We are satisfied that an issue of fact was presented, as to whether the defendant was negligent in having failed to have taken any precautions to protect the plaintiff from injury by the acts of third persons in stampeding in their scramble for the ball, and we so hold. Therefore, the trial court's finding of negligence against the defendant is conclusive on this court.
We consider that the issue of whether such negligence constituted a proximate cause of plaintiff's injuries presents a closer question. William Bradley, defendant's chief usher, testified that, even if the usher assigned to box 14 had been in his customary station some six to 10 feet from plaintiff's chair, there was nothing such usher could have done to have prevented the 10 or 12 spectators stampeding to recover the ball batted into such box near the plaintiff. The testimony disclosed that this happened in "just a flash." On the other hand, Bradley also testified that the crowd present at a game in the Milwaukee County Stadium is less orderly when an usher is not present; that ushers are directed to instruct patrons to keep their seats when a foul ball is hit into the stands; and that the ushers are also instructed to "follow a foul ball to see that nobody gets hurt." The defendant contends that, if the usher in box 14 had been present at his
The trial court in finding of fact No. 9 expressly found that the absence of the usher from his assigned station was a substantial factor in producing plaintiff's injuries. This court is committed to the "substantial factor" test of determining proximate cause. Pfeifer v. Standard Gateway Theater (1952), 262 Wis. 229, 236, 55 N.W.2d 29. We do not consider that Bradley's opinion testimony, that the presence of an usher would have been ineffective to have prevented the plaintiff's injury, was conclusive on this issue of proximate cause. It is the conclusion of this court that issue of proximate cause presented an issue of fact, which has been determined adversely to the defendant by the trier of fact in the trial below.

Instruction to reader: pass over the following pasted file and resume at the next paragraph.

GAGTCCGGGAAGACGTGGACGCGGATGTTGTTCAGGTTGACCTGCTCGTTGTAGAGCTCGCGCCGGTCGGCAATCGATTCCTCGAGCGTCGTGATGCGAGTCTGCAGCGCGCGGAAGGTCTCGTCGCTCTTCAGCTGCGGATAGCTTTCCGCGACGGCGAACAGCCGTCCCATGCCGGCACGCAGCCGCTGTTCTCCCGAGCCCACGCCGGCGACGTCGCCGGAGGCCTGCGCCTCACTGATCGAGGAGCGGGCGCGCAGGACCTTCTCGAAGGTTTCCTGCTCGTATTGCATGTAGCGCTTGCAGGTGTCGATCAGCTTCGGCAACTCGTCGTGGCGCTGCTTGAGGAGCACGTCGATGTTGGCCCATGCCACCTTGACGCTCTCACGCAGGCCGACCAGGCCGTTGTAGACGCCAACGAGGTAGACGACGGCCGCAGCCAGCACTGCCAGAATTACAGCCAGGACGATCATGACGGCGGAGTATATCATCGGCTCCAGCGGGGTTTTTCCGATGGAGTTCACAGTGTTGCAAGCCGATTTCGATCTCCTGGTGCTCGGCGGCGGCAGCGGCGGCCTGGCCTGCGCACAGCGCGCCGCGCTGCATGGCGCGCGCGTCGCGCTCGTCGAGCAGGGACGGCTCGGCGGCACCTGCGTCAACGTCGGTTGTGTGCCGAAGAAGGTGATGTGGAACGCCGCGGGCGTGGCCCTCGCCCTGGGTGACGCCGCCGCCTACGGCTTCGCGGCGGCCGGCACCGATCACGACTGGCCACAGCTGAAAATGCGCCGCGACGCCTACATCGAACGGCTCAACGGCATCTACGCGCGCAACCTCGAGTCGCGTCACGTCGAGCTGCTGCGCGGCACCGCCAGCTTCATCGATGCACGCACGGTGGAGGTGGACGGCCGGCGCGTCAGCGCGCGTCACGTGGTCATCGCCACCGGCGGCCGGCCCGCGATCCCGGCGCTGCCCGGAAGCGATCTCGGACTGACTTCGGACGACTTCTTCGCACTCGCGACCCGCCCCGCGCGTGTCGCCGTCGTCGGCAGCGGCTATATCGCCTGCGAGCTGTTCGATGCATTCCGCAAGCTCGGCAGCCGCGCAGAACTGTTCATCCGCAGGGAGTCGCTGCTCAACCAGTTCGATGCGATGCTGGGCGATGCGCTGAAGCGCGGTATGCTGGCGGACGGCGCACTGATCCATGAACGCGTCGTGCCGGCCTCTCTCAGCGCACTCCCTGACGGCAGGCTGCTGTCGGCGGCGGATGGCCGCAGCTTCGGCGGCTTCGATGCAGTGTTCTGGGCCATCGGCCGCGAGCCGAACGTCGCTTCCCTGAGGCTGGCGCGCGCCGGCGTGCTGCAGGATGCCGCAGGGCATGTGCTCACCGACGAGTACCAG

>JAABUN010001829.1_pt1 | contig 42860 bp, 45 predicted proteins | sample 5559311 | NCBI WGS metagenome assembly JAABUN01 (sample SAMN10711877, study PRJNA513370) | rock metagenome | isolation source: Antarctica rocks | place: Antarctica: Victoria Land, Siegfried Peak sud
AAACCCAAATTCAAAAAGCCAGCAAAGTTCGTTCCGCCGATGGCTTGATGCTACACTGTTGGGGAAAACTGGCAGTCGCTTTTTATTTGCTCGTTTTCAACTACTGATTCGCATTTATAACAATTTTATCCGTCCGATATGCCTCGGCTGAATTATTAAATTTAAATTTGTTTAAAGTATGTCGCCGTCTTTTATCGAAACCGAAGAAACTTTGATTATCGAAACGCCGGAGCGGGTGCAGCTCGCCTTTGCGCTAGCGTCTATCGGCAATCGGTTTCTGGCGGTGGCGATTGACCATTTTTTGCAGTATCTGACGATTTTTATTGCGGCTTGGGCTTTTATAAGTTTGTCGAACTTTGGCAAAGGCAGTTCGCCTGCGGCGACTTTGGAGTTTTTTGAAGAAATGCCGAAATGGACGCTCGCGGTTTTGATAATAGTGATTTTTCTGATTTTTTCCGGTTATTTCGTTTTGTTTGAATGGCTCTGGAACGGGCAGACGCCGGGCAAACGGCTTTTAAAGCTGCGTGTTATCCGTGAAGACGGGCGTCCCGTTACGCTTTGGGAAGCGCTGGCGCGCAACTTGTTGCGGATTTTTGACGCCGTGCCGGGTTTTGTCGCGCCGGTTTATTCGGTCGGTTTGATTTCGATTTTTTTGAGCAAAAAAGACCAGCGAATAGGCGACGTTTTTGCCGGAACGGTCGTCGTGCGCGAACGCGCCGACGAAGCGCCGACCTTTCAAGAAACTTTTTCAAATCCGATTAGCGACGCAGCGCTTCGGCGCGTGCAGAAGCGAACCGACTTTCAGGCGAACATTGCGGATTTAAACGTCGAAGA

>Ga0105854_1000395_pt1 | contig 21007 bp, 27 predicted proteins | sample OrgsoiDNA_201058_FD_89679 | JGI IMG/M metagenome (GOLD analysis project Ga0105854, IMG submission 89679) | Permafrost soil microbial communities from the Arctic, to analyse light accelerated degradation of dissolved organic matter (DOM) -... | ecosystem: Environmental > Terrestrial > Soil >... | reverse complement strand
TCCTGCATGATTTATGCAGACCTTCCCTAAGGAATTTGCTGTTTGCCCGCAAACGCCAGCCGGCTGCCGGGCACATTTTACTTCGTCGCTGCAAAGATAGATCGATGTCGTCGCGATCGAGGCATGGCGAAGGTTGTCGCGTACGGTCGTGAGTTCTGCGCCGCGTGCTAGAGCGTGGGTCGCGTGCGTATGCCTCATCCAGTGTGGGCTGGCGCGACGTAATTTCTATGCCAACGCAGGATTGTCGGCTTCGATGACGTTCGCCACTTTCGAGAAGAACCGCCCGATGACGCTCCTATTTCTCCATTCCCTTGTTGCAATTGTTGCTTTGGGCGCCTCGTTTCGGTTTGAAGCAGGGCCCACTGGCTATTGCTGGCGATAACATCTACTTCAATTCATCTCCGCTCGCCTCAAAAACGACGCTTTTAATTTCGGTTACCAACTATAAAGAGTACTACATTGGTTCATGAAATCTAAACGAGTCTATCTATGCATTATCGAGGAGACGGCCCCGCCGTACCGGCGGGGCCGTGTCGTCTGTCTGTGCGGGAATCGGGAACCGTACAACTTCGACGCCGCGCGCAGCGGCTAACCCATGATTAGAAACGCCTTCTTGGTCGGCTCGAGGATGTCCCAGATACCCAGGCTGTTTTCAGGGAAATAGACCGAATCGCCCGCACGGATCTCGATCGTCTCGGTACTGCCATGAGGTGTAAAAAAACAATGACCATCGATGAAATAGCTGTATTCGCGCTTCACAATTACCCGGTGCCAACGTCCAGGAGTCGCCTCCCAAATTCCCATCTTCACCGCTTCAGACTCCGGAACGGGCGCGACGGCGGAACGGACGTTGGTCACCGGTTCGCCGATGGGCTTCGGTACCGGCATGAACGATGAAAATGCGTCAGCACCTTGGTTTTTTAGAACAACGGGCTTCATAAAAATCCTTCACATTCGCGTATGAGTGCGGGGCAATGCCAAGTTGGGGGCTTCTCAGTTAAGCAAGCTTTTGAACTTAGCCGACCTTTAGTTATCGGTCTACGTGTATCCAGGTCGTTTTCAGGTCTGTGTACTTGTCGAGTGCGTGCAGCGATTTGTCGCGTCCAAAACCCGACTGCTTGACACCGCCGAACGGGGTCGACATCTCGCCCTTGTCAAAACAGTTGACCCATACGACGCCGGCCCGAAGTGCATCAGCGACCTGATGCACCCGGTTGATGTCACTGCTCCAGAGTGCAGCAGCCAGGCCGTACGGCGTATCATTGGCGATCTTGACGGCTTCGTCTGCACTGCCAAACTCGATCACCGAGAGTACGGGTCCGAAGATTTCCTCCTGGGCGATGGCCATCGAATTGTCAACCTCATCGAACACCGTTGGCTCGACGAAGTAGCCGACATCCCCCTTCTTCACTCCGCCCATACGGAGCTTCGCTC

On the issue of proximate cause the defendant strongly relies upon Emerson v. Riverview Rink & Ballroom (1940), 233 Wis. 595, 290 N. W. 129. There the plaintiff, a patron of a roller-skating rink, was injured by being run into and struck by two other patrons skating as a couple, and recovered a judgment below against the defendant operator based upon a jury verdict. On appeal a divided court reversed. One of the grounds of reversal was that, as a matter of law, any failure of the defendant to provide sufficient guards was not causal. At the time of the accident three guards were on duty patrolling the rink. The basis of such holding was that there was nothing in the prior conduct of the two skaters who struck the plaintiff which should have been noticed by the guards and which would have caused them to warn or control such skaters to desist therefrom. In contrast to this, in the instant case there was testimony from which the trier of fact could reasonably infer that, if the usher had been present at his customary station in the box, either
We turn now to the last of the three issues presented on this appeal, viz., that of whether the plaintiff, as a matter of law, had assumed the risk of being injured as a result of other patrons scrambling for a foul ball.